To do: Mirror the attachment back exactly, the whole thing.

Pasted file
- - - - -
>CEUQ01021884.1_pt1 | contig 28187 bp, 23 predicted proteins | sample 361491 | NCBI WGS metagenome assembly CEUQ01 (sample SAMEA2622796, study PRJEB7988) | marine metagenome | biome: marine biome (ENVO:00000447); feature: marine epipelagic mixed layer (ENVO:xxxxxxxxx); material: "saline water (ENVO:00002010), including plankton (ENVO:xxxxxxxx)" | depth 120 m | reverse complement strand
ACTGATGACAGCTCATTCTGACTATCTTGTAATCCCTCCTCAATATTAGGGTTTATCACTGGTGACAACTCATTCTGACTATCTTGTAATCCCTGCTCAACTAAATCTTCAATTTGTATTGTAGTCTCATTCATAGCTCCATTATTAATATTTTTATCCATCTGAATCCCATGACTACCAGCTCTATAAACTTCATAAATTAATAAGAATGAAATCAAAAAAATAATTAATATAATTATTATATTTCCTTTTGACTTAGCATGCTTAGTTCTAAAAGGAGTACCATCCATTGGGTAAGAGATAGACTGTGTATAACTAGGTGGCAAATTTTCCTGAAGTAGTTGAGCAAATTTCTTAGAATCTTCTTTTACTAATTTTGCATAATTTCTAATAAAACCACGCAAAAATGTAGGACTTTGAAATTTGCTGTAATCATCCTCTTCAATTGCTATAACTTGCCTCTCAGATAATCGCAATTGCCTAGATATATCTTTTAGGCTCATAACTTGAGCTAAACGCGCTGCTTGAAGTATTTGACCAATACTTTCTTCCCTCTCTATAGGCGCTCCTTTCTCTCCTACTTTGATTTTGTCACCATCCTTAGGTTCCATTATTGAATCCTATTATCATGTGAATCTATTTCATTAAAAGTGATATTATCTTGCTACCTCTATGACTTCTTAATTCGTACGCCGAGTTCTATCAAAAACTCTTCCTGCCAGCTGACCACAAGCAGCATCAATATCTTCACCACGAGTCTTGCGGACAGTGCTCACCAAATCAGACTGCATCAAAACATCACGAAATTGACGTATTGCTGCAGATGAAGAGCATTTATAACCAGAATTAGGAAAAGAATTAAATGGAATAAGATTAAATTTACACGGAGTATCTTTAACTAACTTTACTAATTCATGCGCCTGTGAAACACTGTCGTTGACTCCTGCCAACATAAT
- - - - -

>CEUQ01021884.1_pt1 | contig 28187 bp, 23 predicted proteins | sample 361491 | NCBI WGS metagenome assembly CEUQ01 (sample SAMEA2622796, study PRJEB7988) | marine metagenome | biome: marine biome (ENVO:00000447); feature: marine epipelagic mixed layer (ENVO:xxxxxxxxx); material: "saline water (ENVO:00002010), including plankton (ENVO:xxxxxxxx)" | depth 120 m | reverse complement strand
ACTGATGACAGCTCATTCTGACTATCTTGTAATCCCTCCTCAATATTAGGGTTTATCACTGGTGACAACTCATTCTGACTATCTTGTAATCCCTGCTCAACTAAATCTTCAATTTGTATTGTAGTCTCATTCATAGCTCCATTATTAATATTTTTATCCATCTGAATCCCATGACTACCAGCTCTATAAACTTCATAAATTAATAAGAATGAAATCAAAAAAATAATTAATATAATTATTATATTTCCTTTTGACTTAGCATGCTTAGTTCTAAAAGGAGTACCATCCATTGGGTAAGAGATAGACTGTGTATAACTAGGTGGCAAATTTTCCTGAAGTAGTTGAGCAAATTTCTTAGAATCTTCTTTTACTAATTTTGCATAATTTCTAATAAAACCACGCAAAAATGTAGGACTTTGAAATTTGCTGTAATCATCCTCTTCAATTGCTATAACTTGCCTCTCAGATAATCGCAATTGCCTAGATATATCTTTTAGGCTCATAACTTGAGCTAAACGCGCTGCTTGAAGTATTTGACCAATACTTTCTTCCCTCTCTATAGGCGCTCCTTTCTCTCCTACTTTGATTTTGTCACCATCCTTAGGTTCCATTATTGAATCCTATTATCATGTGAATCTATTTCATTAAAAGTGATATTATCTTGCTACCTCTATGACTTCTTAATTCGTACGCCGAGTTCTATCAAAAACTCTTCCTGCCAGCTGACCACAAGCAGCATCAATATCTTCACCACGAGTCTTGCGGACAGTGCTCACCAAATCAGACTGCATCAAAACATCACGAAATTGACGTATTGCTGCAGATGAAGAGCATTTATAACCAGAATTAGGAAAAGAATTAAATGGAATAAGATTAAATTTACACGGAGTATCTTTAACTAACTTTACTAATTCATGCGCCTGTGAAACACTGTCGTTGACTCCTGCCAACATAAT